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One last push for the misnamed Paycheck Fairness Act



Senate Majority Leader Harry Reid on Monday, Sept. 13, introduced S. 3772, the Paycheck Fairness Act, giving new, election-season impetus for the bill that would encourage lawsuits against employers.

The House passed its own version, H.R. 12, in January 2009 in tandem with the Lilly Ledbetter Fair Pay Act, which removed statutes of limitations on employment pay suits. Reid's bill supplants the one introduced by Sen. Hillary Clinton (D-NY), S. 182, before she became Secretary of State.

Free market advocates oppose the bill for government's interference in supply and demand and contracts, well summarized by Hans Bader of the Competitive Enterprise Institute as "[forcing] employers to pay some people equal amounts for doing unequal work." (Washington Examiner, Aug. 4, "Paycheck Fairness Act would mandate equal pay for unequal work, triggering flood of lawsuits.")

Business groups also object to the legislation's provisions that would encourage more lawsuits against employers. As the National Association of Manufacturers' "key vote" letter opposing the House bill summarized:

By removing all limits to punitive and compensatory damage awards on claims made under the Equal Pay Act (EPA), the Paycheck Fairness Act (H.R. 12) would expose employers to increased threats of litigation - even when unintentional pay disparities may have occurred. Its passage would likely prompt many employers to purchase additional legal liability insurance, increasing their costs and decreasing their ability to raise wages, increase benefits or hire new U.S. House of Representatives workers. In fact, it is difficult to imagine a scenario in which the bill would not lead to lower wages and fewer jobs.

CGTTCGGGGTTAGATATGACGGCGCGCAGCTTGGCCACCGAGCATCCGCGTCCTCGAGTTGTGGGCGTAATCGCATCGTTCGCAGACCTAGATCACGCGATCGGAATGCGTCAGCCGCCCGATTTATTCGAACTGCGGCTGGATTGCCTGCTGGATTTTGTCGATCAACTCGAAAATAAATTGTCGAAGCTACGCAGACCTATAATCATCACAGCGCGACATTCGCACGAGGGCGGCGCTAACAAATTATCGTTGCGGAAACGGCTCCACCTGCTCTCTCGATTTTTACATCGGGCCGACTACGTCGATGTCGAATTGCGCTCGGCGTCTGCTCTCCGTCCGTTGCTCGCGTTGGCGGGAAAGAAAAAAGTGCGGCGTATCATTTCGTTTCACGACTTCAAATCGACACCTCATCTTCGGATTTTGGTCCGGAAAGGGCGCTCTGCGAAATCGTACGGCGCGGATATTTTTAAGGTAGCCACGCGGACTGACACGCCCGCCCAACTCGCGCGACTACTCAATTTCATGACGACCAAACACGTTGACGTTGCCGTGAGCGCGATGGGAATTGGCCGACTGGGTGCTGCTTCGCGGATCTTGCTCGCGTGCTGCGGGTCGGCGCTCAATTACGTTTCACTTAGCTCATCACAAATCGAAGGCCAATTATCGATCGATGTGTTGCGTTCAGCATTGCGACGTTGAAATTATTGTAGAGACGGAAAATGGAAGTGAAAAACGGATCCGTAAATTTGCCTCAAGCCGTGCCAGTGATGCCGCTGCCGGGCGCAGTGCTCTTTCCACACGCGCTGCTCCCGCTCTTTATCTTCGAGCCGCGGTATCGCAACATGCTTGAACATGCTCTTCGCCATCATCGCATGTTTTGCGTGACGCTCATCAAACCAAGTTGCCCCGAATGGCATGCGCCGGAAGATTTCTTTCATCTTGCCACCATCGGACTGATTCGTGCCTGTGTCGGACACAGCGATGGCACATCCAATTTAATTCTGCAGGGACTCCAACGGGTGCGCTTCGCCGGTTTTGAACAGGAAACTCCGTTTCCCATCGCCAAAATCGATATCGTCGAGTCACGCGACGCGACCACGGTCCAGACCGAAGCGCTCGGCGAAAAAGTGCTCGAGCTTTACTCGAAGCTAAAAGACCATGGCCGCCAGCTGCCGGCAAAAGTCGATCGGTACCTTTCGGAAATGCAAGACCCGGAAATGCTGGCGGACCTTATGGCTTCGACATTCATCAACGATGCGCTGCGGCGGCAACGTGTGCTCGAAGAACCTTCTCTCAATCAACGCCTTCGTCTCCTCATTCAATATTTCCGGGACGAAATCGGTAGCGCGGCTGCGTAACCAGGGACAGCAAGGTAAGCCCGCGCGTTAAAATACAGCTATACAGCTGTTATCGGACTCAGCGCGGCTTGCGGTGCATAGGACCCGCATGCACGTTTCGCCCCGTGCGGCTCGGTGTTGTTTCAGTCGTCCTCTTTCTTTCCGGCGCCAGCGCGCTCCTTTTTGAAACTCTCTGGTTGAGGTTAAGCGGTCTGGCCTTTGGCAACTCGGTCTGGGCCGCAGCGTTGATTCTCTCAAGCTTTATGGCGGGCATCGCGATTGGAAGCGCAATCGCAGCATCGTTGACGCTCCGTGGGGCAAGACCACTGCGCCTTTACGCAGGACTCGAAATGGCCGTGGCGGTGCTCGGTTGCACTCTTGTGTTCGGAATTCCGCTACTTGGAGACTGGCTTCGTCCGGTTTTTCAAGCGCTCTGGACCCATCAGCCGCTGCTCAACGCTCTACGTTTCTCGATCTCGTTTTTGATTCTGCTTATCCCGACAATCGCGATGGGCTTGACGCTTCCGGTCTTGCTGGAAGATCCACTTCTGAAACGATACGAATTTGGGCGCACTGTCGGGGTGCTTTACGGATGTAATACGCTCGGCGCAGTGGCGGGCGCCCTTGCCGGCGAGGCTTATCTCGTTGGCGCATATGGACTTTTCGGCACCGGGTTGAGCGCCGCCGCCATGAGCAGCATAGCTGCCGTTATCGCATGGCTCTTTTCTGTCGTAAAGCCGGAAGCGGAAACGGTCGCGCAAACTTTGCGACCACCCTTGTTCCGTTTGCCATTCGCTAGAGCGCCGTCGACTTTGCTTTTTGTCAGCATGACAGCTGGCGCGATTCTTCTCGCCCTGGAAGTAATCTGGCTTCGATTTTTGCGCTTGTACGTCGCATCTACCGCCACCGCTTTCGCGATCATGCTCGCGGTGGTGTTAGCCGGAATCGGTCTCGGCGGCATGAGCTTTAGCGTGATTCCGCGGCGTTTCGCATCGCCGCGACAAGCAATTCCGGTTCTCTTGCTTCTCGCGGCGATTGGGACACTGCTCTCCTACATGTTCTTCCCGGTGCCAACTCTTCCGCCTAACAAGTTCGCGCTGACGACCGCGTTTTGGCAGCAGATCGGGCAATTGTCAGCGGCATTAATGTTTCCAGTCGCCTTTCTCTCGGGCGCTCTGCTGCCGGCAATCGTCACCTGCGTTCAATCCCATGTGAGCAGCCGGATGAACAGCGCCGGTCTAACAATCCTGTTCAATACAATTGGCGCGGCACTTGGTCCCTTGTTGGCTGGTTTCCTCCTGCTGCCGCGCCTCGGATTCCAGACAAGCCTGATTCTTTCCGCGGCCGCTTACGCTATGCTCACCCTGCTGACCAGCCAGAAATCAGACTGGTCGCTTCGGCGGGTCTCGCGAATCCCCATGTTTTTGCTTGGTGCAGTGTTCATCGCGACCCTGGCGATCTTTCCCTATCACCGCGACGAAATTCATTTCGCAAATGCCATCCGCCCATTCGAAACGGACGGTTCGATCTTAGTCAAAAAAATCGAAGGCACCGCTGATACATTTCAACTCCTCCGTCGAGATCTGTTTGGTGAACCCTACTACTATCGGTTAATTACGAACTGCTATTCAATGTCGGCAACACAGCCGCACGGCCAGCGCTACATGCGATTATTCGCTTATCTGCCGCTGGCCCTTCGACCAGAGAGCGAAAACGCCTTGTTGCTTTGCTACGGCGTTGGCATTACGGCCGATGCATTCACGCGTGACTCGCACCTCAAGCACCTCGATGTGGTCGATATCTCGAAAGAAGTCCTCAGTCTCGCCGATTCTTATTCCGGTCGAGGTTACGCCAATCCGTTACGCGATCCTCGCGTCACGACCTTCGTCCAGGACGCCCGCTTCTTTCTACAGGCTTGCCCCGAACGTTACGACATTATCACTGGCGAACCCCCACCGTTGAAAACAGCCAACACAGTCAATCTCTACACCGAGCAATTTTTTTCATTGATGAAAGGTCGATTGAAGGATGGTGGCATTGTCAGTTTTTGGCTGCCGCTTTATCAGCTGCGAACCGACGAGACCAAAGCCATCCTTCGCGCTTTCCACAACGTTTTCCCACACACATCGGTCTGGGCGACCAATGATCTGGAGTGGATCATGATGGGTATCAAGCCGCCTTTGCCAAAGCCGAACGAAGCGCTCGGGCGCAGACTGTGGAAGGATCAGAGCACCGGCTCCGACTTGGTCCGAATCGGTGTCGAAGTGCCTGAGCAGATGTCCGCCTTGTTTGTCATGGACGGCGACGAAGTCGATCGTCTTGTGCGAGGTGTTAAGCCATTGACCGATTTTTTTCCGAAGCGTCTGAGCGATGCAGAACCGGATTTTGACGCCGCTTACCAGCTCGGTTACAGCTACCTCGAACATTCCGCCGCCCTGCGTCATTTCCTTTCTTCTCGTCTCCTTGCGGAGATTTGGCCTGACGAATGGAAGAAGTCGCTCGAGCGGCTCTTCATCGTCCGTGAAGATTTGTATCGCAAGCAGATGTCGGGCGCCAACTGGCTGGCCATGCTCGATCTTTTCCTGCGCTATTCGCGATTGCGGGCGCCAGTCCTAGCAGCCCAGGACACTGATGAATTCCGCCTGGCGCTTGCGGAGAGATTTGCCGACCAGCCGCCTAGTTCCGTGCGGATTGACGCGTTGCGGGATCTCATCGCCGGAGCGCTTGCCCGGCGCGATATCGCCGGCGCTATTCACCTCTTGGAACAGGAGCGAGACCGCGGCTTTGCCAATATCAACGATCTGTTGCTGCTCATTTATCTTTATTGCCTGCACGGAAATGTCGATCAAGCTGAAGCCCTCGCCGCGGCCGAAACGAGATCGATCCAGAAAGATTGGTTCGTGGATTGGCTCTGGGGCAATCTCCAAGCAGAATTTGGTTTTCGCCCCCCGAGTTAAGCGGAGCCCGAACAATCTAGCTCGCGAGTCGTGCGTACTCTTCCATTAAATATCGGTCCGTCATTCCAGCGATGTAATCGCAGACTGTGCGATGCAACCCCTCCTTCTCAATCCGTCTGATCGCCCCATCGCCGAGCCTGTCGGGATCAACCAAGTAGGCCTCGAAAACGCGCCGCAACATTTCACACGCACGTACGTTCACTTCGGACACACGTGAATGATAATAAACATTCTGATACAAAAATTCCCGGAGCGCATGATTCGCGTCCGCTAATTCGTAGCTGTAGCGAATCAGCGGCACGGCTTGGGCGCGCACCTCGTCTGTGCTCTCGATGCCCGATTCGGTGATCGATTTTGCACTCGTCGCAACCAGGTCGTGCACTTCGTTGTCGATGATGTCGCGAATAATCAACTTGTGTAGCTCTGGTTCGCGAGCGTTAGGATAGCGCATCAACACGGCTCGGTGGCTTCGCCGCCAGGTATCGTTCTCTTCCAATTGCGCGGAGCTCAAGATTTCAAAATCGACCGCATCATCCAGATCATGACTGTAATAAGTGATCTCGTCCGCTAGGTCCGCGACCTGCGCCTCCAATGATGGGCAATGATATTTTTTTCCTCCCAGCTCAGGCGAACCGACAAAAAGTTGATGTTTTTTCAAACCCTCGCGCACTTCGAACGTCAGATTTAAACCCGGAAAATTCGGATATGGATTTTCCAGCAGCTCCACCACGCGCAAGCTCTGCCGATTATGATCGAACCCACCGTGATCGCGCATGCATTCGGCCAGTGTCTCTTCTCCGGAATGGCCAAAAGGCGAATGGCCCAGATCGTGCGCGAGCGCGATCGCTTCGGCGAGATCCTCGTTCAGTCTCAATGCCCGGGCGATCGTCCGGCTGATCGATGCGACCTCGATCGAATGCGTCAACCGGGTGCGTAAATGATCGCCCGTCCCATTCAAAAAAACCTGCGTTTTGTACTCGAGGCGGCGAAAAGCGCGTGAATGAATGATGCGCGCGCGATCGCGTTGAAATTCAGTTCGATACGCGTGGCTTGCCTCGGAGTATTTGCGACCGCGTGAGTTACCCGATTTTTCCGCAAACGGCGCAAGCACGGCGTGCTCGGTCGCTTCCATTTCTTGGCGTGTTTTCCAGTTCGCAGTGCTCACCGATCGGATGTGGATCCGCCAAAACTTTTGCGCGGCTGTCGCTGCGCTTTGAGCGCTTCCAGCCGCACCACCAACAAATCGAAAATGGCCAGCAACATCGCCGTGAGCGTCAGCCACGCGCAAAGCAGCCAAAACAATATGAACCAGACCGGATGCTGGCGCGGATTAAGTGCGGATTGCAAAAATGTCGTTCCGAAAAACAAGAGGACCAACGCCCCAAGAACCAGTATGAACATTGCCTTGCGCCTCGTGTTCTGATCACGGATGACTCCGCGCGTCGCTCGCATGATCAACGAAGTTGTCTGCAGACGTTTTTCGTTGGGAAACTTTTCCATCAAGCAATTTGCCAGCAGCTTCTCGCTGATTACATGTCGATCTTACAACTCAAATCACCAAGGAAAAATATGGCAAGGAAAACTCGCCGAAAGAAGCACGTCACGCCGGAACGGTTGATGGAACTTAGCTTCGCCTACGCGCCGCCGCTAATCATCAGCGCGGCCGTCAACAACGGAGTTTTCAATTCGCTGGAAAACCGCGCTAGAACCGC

The White House has stepped up its advocacy for the bill, with adviser Valerie Jarrett having an op-ed published in The Washington Post promoting the bill, "Closing the wage gap: It's a matter of survival for working families" adding some "it's a matter of life or death!" hyperbole to the usual "women only make 77 cents for every dollar a man makes" misrepresentation. Thankfully, Diana Furchtgott-Roth is always prepared with a factual refutation as in this letter, "After almost 50 years, the gender gap in pay still resonates."

UPDATE (4:40 p.m.): The head lobbyist for the Association of American University Women had a meeting with Senate Majority Leader Harry Reid this afternoon on the issue, or so her Twitter report has it.

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Isaac Gorodetski
Project Manager,
Center for Legal Policy at the
Manhattan Institute
igorodetski@manhattan-institute.org

Katherine Lazarski
Press Officer,
Manhattan Institute
klazarski@manhattan-institute.org

 

Published by the Manhattan Institute

The Manhattan Insitute's Center for Legal Policy.